The Hershey Bears’ Braden Holtby said what happened this summer with the Capitals’ goaltending situation—when the Capitals traded a goalie above him in the depth chart only to sign another— is almost out of his mind.
There’s been a lot to focus on in Hershey.
While their NHL affiliate has gone through a systems makeover this season, there’s been a slight shift in strength of game down at Hershey as well. Holtby described the team to OFB via a phone interview in December as more offensive-based than before, with the skill being up front. It was also a much slower start to the season than the goaltender expected for himself (his current SAV% is 9.03, whereas last year he finished with a .920).
In fact, Holtby’s admitted bumpy start reveals a very different side to one of the stories that made a brief appearance on the national media scene last November; it also gives a glimpse into the kind of mentoring that coaches like Olie Kolzig (associate goaltending coach with the Capitals) are giving Holtby.
After a 3-2 shootout win against (who else?) the Baby Pens in late November, Holtby –who stopped 4 of 5 pucks in the shootout for the win—gave a series of fist pumps that took him to center ice. He wound up with a game misconduct, a brawl almost ensued, and Puck Daddy picked up the video (via Sweetest Hockey on Earth) with its usual doset of good-humored commentary.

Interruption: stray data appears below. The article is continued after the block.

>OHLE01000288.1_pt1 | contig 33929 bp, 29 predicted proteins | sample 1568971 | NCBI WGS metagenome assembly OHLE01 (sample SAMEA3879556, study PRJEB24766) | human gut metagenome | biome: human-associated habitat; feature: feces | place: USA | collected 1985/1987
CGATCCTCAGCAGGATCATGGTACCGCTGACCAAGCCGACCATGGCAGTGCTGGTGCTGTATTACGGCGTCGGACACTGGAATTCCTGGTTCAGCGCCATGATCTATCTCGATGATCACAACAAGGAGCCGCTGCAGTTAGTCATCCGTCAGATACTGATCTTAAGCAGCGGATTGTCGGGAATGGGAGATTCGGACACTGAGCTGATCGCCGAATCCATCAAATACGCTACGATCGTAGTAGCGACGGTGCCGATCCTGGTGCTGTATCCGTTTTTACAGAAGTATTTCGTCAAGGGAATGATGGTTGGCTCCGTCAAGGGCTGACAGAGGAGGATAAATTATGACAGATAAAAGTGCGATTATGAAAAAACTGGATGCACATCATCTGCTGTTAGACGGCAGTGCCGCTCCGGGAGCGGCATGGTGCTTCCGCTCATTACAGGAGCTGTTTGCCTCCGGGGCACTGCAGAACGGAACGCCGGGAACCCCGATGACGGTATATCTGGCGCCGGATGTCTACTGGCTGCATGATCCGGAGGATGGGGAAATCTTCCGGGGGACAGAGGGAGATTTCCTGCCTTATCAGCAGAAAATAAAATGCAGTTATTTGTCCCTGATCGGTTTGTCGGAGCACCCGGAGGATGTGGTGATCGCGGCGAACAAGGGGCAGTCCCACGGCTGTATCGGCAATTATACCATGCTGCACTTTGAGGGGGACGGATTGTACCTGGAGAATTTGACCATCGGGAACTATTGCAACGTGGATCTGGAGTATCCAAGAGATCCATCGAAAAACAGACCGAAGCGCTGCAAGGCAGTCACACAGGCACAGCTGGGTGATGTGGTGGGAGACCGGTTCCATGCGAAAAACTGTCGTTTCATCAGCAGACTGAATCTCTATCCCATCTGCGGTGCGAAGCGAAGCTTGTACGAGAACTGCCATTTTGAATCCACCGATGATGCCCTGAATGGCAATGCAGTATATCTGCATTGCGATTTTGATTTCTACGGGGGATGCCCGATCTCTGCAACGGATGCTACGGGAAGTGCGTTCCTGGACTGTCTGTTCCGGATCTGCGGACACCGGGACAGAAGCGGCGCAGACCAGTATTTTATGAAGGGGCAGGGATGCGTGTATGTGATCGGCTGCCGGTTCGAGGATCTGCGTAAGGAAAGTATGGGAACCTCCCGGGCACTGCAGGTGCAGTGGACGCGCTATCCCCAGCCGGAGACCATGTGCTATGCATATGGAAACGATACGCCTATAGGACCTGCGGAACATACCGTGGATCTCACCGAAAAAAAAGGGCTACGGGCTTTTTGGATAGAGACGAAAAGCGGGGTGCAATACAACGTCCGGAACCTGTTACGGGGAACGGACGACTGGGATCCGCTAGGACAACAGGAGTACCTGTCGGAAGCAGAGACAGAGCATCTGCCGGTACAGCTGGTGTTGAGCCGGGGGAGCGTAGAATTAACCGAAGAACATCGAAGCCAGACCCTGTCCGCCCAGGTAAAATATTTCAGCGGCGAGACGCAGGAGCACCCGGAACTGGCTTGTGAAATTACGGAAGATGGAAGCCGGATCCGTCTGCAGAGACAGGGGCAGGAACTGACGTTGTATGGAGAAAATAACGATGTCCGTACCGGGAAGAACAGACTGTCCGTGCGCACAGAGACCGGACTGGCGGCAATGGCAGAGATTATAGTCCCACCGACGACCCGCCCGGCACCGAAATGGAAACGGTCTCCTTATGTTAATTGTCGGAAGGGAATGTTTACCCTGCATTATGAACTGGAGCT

Tim Leone for The Patriot News reported this quote from the Baby Pens on the incident:
“We were just upset, just the showboating,” WBS forward Zach Sill said. “We showed we weren’t happy with it. In our own barn, you don’t want that happening.”
Completely understandable. But after hearing Holtby reflect on the incident to OFB, the celebration, it turns out, seemed to come more from a place of relief–—a sort of personal catharsis. After the rougher-than-anticipated start to the season, Holtby finally felt in that game he played better.
But, even when going through personal struggles, you’re still part of a team, and that was the heart of what Kolzig stressed to the young goaltender afterwards. Holtby said Kolzig didn’t want to take away that it had been a rough road for the goaltender up until that point. But he reminded Holtby not to let individual celebrations get in the way of the team.
Coming from one player known for wearing his emotions on his sleeve to another, it sounds like good advice. And it’s one more learning curve Holtby’s navigated this year.